Andrew’s Guide To: Roast Pork
Roast Pork is a fantastic choice that can be often overlooked in favour of easy peasy chicken, or majestic roast beef. Scared of undercooking, leg meat can become dry, whilst people are often scared of the gorgeous, flavoursome fat that we find in belly and shoulder of pork.
For years our pork has been supplied by high welfare farm Dingley Dell, where the animals are fed a natural diet and a stress free life to the highest standards of health and hygiene. This, combined with how we hang and mature the meat, ensures the meat remains tender and succulent when roasted.
I want to show you that Roast Pork really can be both a delicious and economical choice for your family Sunday roast. Below I give you tips on choosing the right cut for your budget, how to cook the main roasting joints, and how to get the crispiest of crackling.
Shopping to your budget:
Roasting a whole joint of meat is always better value for money than steaks or chops, but pork provides especially good value for money, compared to say beef. However, of course prices differ as you choose roasting joints from different parts of the animal. Roast Loin of Pork at the top end of the scale, is great for special occasions: cooked on the bone, the meat is full of flavour and really succulent. Rolled Leg of Pork is very reasonably priced: succulent and with little fat and no bone, this is probably the best value for money when it comes to classic roasting. Cuts such as Rolled Shoulder of Pork and Belly of Pork have more fat running through the meat and are extremely economical. As the pork has been hung and matured in the right fashion this fat provides fantastic flavour and renders down when roasted gently and slowly.
Quick or Slow Roasting?:
Traditionally, pork has been considered meat that, like chicken, needs to be completely cooked through. This can often lead to overcooking and dry meat, which can put people off roasting pork, but that doesn’t need to be the case! The fact that you are buying high welfare pork that has lived a stress-free life is already going to make your pork much more tender than that of the supermarket. It also means you can allow your pork to be served ever so slightly pink. For loin and leg of pork cook for 20 minutes at 220C until crackling is crispy, then cook for a further 35 minutes per kilo at 190C. Rolled shoulder and belly pork can be cooked quickly like this as well, however are perfect for roasting slowly. This works particularly well on bigger joints of 2kg+. Simply place in the oven on a bed of root vegetables, with a splash of wine or water, and roast at 120C for 4-6 hours until the meat is tender and pulls apart.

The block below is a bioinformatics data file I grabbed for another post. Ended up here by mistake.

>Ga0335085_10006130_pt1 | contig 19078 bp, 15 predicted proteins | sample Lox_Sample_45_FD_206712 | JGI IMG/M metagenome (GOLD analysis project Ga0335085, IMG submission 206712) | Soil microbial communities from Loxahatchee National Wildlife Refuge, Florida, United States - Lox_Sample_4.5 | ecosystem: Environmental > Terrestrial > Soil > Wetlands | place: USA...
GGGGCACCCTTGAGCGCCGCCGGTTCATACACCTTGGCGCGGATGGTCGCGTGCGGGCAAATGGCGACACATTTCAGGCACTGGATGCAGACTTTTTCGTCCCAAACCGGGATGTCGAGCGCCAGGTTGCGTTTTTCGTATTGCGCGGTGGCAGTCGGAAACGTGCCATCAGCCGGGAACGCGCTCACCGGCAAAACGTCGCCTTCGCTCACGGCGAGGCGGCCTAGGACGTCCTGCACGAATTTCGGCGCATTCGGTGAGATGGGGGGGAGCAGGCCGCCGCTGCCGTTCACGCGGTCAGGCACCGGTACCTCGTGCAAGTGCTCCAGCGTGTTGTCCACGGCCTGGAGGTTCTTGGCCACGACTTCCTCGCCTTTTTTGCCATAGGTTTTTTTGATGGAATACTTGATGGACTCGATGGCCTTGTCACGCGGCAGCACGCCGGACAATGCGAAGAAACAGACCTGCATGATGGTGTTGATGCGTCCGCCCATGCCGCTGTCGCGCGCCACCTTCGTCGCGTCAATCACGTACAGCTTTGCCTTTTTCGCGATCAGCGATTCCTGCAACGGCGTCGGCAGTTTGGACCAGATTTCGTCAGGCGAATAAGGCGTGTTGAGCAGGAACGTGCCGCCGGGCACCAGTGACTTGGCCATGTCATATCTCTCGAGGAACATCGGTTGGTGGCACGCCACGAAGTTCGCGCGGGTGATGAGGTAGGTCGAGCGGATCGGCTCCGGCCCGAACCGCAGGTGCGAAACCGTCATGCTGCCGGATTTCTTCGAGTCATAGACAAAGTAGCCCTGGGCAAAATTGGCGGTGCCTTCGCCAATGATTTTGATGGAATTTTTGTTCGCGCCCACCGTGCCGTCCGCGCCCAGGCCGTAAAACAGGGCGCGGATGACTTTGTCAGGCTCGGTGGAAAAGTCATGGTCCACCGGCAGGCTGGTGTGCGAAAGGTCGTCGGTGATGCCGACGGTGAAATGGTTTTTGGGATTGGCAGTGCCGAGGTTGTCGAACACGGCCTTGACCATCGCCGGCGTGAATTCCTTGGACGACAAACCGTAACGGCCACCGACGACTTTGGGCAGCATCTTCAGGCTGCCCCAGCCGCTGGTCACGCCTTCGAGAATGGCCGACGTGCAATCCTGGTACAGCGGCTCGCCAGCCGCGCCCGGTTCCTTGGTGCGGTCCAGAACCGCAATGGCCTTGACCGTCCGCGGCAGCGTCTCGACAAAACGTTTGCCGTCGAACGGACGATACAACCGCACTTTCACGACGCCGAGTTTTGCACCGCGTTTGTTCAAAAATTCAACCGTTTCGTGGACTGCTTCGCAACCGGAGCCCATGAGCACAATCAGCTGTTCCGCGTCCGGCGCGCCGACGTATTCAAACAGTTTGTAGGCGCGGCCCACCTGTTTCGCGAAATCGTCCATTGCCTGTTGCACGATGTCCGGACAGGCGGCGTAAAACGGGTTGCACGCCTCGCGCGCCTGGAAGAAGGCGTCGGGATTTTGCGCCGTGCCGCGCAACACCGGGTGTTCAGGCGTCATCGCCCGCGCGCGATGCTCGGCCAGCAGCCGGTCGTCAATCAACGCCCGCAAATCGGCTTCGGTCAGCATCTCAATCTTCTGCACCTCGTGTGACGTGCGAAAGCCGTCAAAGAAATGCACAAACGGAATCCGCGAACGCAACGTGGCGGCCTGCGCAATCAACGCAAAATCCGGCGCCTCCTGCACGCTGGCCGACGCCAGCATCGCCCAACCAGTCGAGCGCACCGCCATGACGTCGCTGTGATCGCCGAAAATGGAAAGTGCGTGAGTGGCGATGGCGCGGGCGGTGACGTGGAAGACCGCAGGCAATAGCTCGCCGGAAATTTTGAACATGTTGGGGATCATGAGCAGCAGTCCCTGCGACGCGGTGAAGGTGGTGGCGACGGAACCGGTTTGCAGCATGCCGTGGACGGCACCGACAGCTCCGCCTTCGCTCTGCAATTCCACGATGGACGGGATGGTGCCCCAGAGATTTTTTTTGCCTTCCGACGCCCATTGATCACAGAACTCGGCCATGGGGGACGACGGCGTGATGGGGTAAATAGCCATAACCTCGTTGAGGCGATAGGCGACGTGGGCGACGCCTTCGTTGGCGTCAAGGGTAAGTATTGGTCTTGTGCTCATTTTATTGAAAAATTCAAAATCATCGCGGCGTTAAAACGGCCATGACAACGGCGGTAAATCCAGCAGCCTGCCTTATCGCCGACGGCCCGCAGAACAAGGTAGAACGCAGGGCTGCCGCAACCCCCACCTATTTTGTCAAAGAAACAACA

The crispiest of crackling:
All of our pork joints have the dry skin needed for superb crackling, as they are always stored with plenty of air around them. For the ultimate crackling, I would recommend removing the pork from the packaging as soon as you get home and placing it on a plate in a cold fridge to let the air get to it. You could also pat it dry with kitchen roll and rubbing in salt before cooking, as the salt will draw out any natural moisture. The skin on our leg, and shoulder joints are already scored, and we are more than happy to score the skin on our roast loin or belly pork joints.